December 31, 2011

Questions About Organic Produce and Sustainability -

The 'organic' fad may not be sustainable as demand for products year-round seems to be creating an environmental strain in those areas where factory-scale organic farms supply U.S. supermarkets.

I think 'organic' foods have not been demonstrated to provide health benefits that justify their high prices. Instead, 'organic' serves mostly as emotional comfort food for those who can afford it.

Buying local, however, makes more sense whether organic or not because the purchase provides direct support for local farmers who work hard to make ends meet.
"...But even as more Americans buy foods with the organic label, the products are increasingly removed from the traditional organic ideal: produce that is not only free of chemicals and pesticides but also grown locally on small farms in a way that protects the environment.
The explosive growth in the commercial cultivation of organic tomatoes here [Mexico's Baja Peninsula], for example, is putting stress on the water table. In some areas, wells have run dry this year, meaning that small subsistence farmers cannot grow crops. And the organic tomatoes end up in an energy-intensive global distribution chain that takes them as far as New York and Dubai, United Arab Emirates, producing significant emissions that contribute to global warming..."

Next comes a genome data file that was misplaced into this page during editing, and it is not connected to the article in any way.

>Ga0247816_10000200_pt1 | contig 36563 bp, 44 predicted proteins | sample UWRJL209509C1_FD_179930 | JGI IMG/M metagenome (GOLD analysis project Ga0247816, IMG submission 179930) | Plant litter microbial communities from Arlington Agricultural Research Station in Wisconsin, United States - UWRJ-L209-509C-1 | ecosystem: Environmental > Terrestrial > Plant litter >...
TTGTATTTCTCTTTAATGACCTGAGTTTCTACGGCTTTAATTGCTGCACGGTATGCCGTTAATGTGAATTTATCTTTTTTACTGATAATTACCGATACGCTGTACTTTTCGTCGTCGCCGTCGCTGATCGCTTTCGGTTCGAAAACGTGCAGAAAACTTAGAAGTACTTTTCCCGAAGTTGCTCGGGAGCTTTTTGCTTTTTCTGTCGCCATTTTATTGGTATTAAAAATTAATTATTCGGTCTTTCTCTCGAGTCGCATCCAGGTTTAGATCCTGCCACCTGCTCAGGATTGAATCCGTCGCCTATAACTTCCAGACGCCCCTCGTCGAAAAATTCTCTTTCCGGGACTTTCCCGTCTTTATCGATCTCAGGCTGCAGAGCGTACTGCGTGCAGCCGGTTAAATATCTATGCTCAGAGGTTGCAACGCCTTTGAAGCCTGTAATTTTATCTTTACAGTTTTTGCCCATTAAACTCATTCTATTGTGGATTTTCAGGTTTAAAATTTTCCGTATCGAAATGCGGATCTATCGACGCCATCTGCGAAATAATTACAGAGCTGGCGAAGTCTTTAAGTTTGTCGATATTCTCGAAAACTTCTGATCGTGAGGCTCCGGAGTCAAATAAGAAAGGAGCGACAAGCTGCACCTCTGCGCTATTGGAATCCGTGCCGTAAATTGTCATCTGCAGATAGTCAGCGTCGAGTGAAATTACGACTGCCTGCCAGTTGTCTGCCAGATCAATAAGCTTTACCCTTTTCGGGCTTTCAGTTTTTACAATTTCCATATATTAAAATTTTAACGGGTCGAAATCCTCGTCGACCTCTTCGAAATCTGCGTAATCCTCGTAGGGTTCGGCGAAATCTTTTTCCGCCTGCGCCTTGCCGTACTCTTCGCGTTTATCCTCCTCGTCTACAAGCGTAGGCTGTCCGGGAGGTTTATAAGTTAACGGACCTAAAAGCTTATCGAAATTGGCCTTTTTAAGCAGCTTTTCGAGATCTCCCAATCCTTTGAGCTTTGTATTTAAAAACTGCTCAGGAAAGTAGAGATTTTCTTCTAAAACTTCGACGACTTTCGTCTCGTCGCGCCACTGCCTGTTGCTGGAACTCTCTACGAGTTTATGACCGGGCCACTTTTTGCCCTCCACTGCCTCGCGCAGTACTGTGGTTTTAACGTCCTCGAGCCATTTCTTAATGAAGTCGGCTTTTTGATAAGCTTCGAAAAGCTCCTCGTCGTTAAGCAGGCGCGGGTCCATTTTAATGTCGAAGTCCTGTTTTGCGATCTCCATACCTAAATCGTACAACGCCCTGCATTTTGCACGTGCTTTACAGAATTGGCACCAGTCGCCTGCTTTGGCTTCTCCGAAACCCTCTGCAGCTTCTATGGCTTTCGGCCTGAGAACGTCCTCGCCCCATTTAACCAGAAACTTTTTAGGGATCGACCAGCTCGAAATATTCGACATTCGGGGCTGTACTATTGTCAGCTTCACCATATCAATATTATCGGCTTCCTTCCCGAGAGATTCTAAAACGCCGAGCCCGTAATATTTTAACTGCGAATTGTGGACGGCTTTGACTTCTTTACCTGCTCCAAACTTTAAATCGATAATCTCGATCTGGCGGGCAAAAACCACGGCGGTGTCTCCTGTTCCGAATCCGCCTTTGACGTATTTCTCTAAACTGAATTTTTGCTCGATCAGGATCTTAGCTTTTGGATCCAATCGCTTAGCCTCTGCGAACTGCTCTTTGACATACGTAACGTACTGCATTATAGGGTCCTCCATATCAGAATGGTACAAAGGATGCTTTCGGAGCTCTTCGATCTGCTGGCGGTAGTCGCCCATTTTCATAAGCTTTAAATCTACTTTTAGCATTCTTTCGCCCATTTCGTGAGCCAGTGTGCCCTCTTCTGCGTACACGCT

December 27, 2011

The Anti-Entitlement Strategy -

Romney has set out his ideas about the role of government in our lives. Should Romney be the Republican candidate facing Obama, his stance of the proper role of (big) government will be a key element in the ideological battle to be waged.

With Romney as the Candidate, it'll be Wall Street Baron vs. Community Organizer and all the baggage those terms carry.

Already the liberal opinionators are setting out the opposite view which Obama is certain to include in his campaign. Here's the view of a professor at the Columbia Jounalism School, a liberal bastion. 

Here's another view, Beyond the Welfare State, by Yuval Levin

December 26, 2011

A Gloomy New Year and Beyond

Much of my current reading promotes little optimism for the future of the United States economy, at least as it is defined by job creation and employment. The viability of our present political system, long term, is doubtful. We seem to be dysfunctional in many domains including economic, political, and cultural aggravated by a leadership vacuum that portends little positive change for the foreseeable future.

Some of my reading:

...and of course the daily slurp from the Times, the Journal, the TV talking heads and other online sources.